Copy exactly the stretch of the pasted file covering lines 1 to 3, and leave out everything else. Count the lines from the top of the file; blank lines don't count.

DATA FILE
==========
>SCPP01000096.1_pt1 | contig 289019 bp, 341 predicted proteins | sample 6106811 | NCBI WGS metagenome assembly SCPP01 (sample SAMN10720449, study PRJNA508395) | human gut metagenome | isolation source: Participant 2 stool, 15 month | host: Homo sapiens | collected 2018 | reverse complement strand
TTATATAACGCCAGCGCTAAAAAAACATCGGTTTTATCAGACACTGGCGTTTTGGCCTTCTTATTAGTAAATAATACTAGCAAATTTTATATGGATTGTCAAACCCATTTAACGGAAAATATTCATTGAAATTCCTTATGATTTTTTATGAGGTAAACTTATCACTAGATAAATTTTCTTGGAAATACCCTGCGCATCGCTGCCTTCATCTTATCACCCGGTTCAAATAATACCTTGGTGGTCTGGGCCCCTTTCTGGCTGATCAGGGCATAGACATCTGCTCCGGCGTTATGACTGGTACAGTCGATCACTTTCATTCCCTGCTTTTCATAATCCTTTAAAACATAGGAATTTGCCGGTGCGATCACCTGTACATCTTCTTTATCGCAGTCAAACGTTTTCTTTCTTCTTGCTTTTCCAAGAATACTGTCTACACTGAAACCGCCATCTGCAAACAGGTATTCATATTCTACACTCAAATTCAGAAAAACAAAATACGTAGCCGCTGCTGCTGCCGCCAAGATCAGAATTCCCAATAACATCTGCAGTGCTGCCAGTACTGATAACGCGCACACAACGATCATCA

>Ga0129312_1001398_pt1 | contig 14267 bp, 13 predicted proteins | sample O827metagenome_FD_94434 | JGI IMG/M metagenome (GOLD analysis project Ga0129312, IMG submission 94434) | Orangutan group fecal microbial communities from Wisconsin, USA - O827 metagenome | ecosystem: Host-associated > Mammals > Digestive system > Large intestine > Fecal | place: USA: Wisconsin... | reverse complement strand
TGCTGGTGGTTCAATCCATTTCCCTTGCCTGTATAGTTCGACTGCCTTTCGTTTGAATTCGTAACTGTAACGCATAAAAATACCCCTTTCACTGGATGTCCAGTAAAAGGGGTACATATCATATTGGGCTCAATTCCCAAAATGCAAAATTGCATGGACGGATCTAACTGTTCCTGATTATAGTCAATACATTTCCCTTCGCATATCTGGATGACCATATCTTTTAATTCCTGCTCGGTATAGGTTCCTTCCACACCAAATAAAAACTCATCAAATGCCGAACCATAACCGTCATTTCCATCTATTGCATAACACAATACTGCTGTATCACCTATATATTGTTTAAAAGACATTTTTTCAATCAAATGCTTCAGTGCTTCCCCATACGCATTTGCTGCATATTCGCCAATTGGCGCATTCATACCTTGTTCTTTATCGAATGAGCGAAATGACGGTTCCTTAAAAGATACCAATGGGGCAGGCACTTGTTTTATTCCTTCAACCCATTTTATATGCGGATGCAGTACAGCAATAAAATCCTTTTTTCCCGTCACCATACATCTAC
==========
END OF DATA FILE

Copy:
>SCPP01000096.1_pt1 | contig 289019 bp, 341 predicted proteins | sample 6106811 | NCBI WGS metagenome assembly SCPP01 (sample SAMN10720449, study PRJNA508395) | human gut metagenome | isolation source: Participant 2 stool, 15 month | host: Homo sapiens | collected 2018 | reverse complement strand
TTATATAACGCCAGCGCTAAAAAAACATCGGTTTTATCAGACACTGGCGTTTTGGCCTTCTTATTAGTAAATAATACTAGCAAATTTTATATGGATTGTCAAACCCATTTAACGGAAAATATTCATTGAAATTCCTTATGATTTTTTATGAGGTAAACTTATCACTAGATAAATTTTCTTGGAAATACCCTGCGCATCGCTGCCTTCATCTTATCACCCGGTTCAAATAATACCTTGGTGGTCTGGGCCCCTTTCTGGCTGATCAGGGCATAGACATCTGCTCCGGCGTTATGACTGGTACAGTCGATCACTTTCATTCCCTGCTTTTCATAATCCTTTAAAACATAGGAATTTGCCGGTGCGATCACCTGTACATCTTCTTTATCGCAGTCAAACGTTTTCTTTCTTCTTGCTTTTCCAAGAATACTGTCTACACTGAAACCGCCATCTGCAAACAGGTATTCATATTCTACACTCAAATTCAGAAAAACAAAATACGTAGCCGCTGCTGCTGCCGCCAAGATCAGAATTCCCAATAACATCTGCAGTGCTGCCAGTACTGATAACGCGCACACAACGATCATCA

>Ga0129312_1001398_pt1 | contig 14267 bp, 13 predicted proteins | sample O827metagenome_FD_94434 | JGI IMG/M metagenome (GOLD analysis project Ga0129312, IMG submission 94434) | Orangutan group fecal microbial communities from Wisconsin, USA - O827 metagenome | ecosystem: Host-associated > Mammals > Digestive system > Large intestine > Fecal | place: USA: Wisconsin... | reverse complement strand